â€œOur audience is evolving, and we intend to do the same, providing them with the information they need in the way they are choosing to receive it.â€
Blog and future podcast contributors include registered dietitians Katie Serbinski, Holley Grainger and Jode Danen; psychologist Stephanie Smith; plant-based parenting expert Cory Warren; and meal prep planner Brenda Thompson.
Fat. Skinny. Over weight. Underweight. Chunky. Slight. Slender. Normal. Chubby. Short. Huge. Teeny. Average. Muscular. Frumpy. Flabby. Round. Skeletal. Portly. Tubby. Stick figure.
There are a lot of words we use to describe bodies. Ours, other people’s, everyone’s. And while we know that weight and Body Mass Index (BMI) can be an important piece of information when talking about someone’s overall health – those numbers are also so emotionally loaded that it can be tough to have a conversation about them without ending up with hurt feelings – no matter what our size.
I have recently started a new series over at Produce for Kids:
My first column went live not long ago and is about this very topic. Here’s the question:
Many schools across the U.S. check-in yearly with kidsâ€™ BMI (Body Mass Index). What if your child has a bigger build and is a very athletic/healthy eater but falls into the BMI alert category (of being overweight or obese) simply based on weight/height ratio. Do you have any recommendations on talking to kids about this touchy subject?Â
Want to read my answer? Check out the whole article here:
I have a million good intentions at the start of each week:
- I’m going to exercise
- I’m going to meditate
- I’m going to watch less TV
- I’m going to cook fresh foods for every meal
- I’m going to finally weed the garden
- I’m going to clear out my email inbox
You know the drill: We all have the best intentions to live in calm, healthy ways. But then reality sets in and all the plans get blown up. I recently wrote an article about how to carve out time – at least a couple of times a week – to slow down and eat a meal with the ones you love. Here’s my favorite tip:
Want to read the entire article? Check it out:
Do you remember being a teenager? A middle schooler? Let’s just say it can be a challenging time in life. Bodies, ideas and emotions are changing at lightening speed; nobody understands you; and life can feel like an endless series of demands, trials and challenges. Everything from clothes to hair to after school activities can be put to the test:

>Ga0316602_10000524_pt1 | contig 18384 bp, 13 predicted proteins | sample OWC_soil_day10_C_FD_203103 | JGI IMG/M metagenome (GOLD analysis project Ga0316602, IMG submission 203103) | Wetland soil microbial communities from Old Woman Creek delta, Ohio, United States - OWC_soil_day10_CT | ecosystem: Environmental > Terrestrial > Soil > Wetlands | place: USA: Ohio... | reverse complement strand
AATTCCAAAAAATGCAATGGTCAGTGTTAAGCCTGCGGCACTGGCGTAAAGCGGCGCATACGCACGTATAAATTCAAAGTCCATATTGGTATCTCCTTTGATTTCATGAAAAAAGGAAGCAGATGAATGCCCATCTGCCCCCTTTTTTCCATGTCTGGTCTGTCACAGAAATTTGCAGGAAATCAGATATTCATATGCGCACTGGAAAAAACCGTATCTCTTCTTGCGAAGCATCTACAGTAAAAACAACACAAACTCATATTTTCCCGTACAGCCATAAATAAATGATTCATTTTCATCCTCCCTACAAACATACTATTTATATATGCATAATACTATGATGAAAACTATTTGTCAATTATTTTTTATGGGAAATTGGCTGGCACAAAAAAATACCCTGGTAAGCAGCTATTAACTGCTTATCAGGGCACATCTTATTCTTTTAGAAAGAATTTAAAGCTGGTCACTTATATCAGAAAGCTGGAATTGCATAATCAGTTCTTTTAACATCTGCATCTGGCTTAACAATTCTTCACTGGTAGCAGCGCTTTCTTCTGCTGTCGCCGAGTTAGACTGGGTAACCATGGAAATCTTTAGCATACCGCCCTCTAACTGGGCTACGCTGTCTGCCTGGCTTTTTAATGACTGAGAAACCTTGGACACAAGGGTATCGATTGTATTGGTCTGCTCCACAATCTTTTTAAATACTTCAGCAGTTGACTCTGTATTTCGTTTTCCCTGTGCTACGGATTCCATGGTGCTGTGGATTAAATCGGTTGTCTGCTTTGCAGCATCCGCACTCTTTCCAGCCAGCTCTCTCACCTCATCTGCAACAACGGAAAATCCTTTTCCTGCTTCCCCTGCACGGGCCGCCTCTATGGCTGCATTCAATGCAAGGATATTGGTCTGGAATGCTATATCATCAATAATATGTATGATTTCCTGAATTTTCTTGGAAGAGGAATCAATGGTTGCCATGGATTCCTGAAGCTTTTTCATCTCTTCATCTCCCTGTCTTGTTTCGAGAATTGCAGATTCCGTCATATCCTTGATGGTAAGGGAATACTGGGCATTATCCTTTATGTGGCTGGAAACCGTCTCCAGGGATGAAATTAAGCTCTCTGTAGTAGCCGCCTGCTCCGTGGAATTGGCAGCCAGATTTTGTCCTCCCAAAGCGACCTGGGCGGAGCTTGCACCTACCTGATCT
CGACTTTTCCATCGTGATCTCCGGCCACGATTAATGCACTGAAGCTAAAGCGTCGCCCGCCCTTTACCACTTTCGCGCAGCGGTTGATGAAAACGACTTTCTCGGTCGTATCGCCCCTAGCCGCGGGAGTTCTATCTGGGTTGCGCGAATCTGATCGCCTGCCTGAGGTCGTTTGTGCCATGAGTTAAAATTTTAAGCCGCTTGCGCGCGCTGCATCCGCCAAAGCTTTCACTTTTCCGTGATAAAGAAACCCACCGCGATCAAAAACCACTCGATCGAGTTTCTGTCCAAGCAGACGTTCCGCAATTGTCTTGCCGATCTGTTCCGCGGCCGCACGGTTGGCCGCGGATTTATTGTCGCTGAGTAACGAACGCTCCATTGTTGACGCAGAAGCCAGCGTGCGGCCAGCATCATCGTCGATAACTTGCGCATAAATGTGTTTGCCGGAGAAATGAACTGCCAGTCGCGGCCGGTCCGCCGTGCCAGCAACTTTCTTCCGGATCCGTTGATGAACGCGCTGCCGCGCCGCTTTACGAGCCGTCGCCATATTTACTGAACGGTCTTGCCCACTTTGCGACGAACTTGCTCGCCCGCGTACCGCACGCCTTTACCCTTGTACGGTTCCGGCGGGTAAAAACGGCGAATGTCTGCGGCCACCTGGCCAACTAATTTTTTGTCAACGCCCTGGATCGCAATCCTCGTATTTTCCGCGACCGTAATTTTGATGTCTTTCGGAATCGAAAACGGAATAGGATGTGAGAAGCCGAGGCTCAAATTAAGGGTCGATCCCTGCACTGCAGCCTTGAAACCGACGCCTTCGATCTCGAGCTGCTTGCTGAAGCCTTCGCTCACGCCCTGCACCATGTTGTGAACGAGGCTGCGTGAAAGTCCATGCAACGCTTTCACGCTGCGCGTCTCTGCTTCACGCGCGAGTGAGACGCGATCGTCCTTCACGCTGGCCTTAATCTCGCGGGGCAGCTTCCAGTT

Is this cool or totally dorky?
And yes, I know those aren’t the terms today’s teens would use to describe good and bad, so I am reverting to my own adolescence (cringe.)
Anyway, it wasn’t until a year or so ago that I realized that school lunches were also judged in terms of being cool, or not-so-cool.Â Here are how things work out for the teens/tweens in my house:
Buying lunch = cool
Taking lunch to school = not cool
But after discovering that my now-7th grader ate fried chicken sandwiches every single day for lunch last year, I decided we needed to make some changes this year.Â So when Produce for Kids issued their annual #PowerYourLunchbox Pledge, I decided to get creative. The goal? To find a cool(ish), healthy lunch that my tween and teen would actually eat for lunch. In front of their friends. And not blame me for ruining their lives. Tall order, I know.
And here’s what I came up with: Mason Jars. They’re cheap, functional and Joanna Gaines-approved (that’s a good thing in our house). You’ve probably seen mason jar salad ideas floating around online for the past couple of years. I had too, but I had yet to try them. Here’s how it went:
I pulled everything out of my frig and pantry that could go into a salad:
I read that you should start with dressing, so I put that on the bottom, then filled up the jar from there:
I put the dry ingredients (tortilla strips, croutons, etc) in a little baggy on top so they would still be nice and crunchy at lunch time:
Then I realized I could put anything I wanted into the jars and it would look cute! Leftover pasta salad, fruit salad – nothing in the frig was safe!
…you see where this is going…
One of my kids took this for lunch today, doesn’t it look delicious?
In about 20 minutes we made several lunches and snacks.
And guess what? The kids actually took these beauties to school, ate the contents and brought the jars back home to be refilled – a HUGE SUCCESS! Next time we might try peanut butter, hummus or Nutella in a jar, with some fruits or veggies in another jar for dipping. The possibilities are endless!
Want more ideas for healthy, yummy and semi-cool lunches? Check out Produce for Kids.
Want to help support Feeding America as they provide meals for kids in need just by lifting a finger? Take the #PowerYourLunchbox Pledge!